Knowledgebase-Requiring a State Park to Hook Onto the Town's Sewer Line If the Park Territory Was Annexed Into the Town


Information Product

Title:Requiring a State Park to Hook Onto the Town's Sewer Line If the Park Territory Was Annexed Into the Town
Summary:MTAS was asked whether a town could require a nearby state park to hook onto the town's sewer line if the park territory was annexed into the town.
Original Author:Moore, Todd
Co-Author:
Product Create Date:03/28/96
Last Reviewed on::12/05/2016
Subject:Utilities--Compelling connections; Sewers; Annexation; Parks and recreation--Laws and regulations; Parks and recreation
Type:Legal Opinion
Legal Opinion:

Reference Documents:

Text of Document: March 28, 1996


This letter is in response to your question regarding whether your city could require a nearby state park to hook onto the town's sewer line if the park territory was annexed into the town. I will admit from the outset that there is not a clear answer to this question under current law. However, I will attempt to outline the competing arguments.

There are two separate statutes that support the argument that the town can require the park to connect to the sewer. The first, T.C.A. 68-221-209 and T.C.A. 7-35-201, both of which relate to the municipalities right to require connection to a sewer to assure the payment of bonds issued for sewage. The second, T.C.A. 6-51-111, relates to the town's exclusive right to provide municipal services to the annexed territory.

The Tennessee Department of Environment and Conservation has taken the position that as a department of the sovereign government of Tennessee it is not subject to these statutes, but is only subject to those statutes that specifically name the state. The basic rule as set forth by the Tennessee Supreme Court in Keeble v. City of Alcoa, 204 Tenn. 286, 289, 319 S.W.2d 249, 250 (1958) is as follows:

Tennessee has long been committed to the rule that a state, or political subdivision thereof, is not subject to a statute unless specifically mentioned therein or unless application thereto is necessarily implied.

The courts have gone on to hold that there is a "legally imposed inference of the non-inclusion of the sovereign" in a general statute, "unless the language impels ... the clear conclusion that the Legislature intended to bind the sovereign." Harrison Const. Co. v. Gibson Cty. Bd. of Ed., 642 S.W.2d 148, 151 (Tenn.Ct.App. 1982). Therefore, the ultimate answer to this question will depend on whether a court will find that the General Assembly intended any of the potentially applicable statutes to bind the sovereign.

Despite this general rule, there are instances where the state is subject to its general laws. For example, the Tennessee Attorney General has opined that the fee provisions of the Solid Waste Management Act of 1991 apply to state entities. See Tennessee Attorney General's Opinion No. 91-88 (a copy of which is enclosed). Following a similar analysis that the court used in Keeble, the AG determined that the language of the statute and the State's public policy would impel the conclusion that the State was subject to the Act. The same argument can be made in this instance with regard to requiring connection to sewer lines.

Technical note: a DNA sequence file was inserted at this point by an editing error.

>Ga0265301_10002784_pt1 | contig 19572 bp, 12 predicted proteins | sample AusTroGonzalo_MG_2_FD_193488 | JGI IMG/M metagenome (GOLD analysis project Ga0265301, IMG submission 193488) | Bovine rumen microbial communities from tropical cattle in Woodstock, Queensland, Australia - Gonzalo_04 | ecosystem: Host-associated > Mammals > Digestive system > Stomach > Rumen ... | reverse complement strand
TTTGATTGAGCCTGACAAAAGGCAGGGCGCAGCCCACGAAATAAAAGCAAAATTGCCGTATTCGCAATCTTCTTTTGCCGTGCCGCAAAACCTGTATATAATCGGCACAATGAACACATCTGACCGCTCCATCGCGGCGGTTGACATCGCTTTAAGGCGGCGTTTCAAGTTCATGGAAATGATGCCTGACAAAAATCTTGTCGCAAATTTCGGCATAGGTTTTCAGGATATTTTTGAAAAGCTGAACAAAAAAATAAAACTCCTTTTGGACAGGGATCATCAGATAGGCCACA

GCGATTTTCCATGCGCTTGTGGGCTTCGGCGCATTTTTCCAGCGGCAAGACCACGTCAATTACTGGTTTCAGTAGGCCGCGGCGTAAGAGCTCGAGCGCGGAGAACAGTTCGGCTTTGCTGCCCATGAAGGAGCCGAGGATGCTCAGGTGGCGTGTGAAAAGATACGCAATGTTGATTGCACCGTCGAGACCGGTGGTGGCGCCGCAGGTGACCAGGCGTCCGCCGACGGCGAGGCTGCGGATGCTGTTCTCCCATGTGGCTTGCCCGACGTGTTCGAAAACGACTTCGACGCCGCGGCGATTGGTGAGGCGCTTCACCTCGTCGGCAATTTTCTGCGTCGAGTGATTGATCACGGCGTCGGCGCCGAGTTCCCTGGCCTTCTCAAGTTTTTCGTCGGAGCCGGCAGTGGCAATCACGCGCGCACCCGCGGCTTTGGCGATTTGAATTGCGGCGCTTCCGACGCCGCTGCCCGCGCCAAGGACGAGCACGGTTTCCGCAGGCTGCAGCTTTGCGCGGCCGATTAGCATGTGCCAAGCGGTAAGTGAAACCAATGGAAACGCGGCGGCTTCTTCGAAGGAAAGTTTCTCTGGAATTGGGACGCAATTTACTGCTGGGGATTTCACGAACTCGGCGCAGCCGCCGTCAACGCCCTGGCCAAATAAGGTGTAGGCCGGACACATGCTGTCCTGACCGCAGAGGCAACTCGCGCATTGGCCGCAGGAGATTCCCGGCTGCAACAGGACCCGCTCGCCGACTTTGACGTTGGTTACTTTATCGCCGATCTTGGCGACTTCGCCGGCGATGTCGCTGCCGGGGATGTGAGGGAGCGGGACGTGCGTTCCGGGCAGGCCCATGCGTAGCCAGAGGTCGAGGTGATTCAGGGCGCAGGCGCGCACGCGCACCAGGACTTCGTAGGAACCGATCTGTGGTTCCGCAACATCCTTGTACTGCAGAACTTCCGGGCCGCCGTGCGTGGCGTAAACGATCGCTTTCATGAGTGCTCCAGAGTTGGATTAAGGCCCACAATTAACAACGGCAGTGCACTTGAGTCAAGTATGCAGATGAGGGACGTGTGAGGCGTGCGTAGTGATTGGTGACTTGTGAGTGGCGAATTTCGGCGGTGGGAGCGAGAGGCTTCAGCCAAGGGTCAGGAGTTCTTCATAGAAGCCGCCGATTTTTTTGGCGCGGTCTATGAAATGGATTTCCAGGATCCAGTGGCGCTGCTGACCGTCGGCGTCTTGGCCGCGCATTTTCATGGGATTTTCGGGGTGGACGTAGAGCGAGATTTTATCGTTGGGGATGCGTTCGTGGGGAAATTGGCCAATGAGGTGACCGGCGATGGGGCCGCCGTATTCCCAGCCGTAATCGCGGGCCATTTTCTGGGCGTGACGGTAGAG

The clearly stated purpose of both T.C.A. 68-221-209 and 7-35-201 is twofold (1) to protect the public health; and (2) in order to assure the payment of bonds issued for sewage treatment works. To this end, T.C.A. 68-221-209(1)(A) provides that the municipality is authorized by appropriate resolution to:

Require the owner, tenant, or occupant of each lot or parcel of land which abuts upon a street or other public way containing a sanitary sewer and upon which lot or parcel a building exists for residential, commercial or industrial use, to connect such building with such sanitary sewer and to cease to use any other means for the disposal of sewage, sewage waste or other polluting matter.

Considering the public purposes of the statutes and the language that infers that all buildings of all uses shall be connected to the municipality's sanitary sewer, I think a strong argument can be made that the legislature intended the statute to apply universally.

In addition, the state annexation law provides the city with the exclusive right to provide sewer service within any annexed territory. T.C.A. 6-51-111 provides in part:

The annexing municipality, if and to the extent that it may choose, shall have the exclusive right to perform or to provide municipal and utility functions and other services in any territory which it annexes, notwithstanding 7-82-301 or any other statute, subject, however, to the provisions of this section with respect to electric cooperatives.

Although the public policy argument is much less clear as it applies to this statute, the same argument could be made as with the sewer connection requirement statutes above.

There is one other statute that does not directly relate to the city's right to require connection to the city's sewer, but may affect the park's ability to connect to another system. T.C.A. 7-34-105 states:

No municipality shall construct public works wholly or partly within the corporate limits of another municipality except with the consent of the governing body of such other municipality.

This statute should prevent any other city from constructing sewer lines within any area annexed by your city without its permission.

I hope this infomation is helpful to the city's cause. I apologize for not being more definitive, but as you know it is difficult to anticipate how a court will come down on cases that turn on the legislative intent and public policy arguments. I will be happy to discuss this matter with you in more detail at your convenience. If I can be of any further assistance do not hesitate to contact me.

Sincerely,

Todd Moore
MTAS Legal Consultant

TM/

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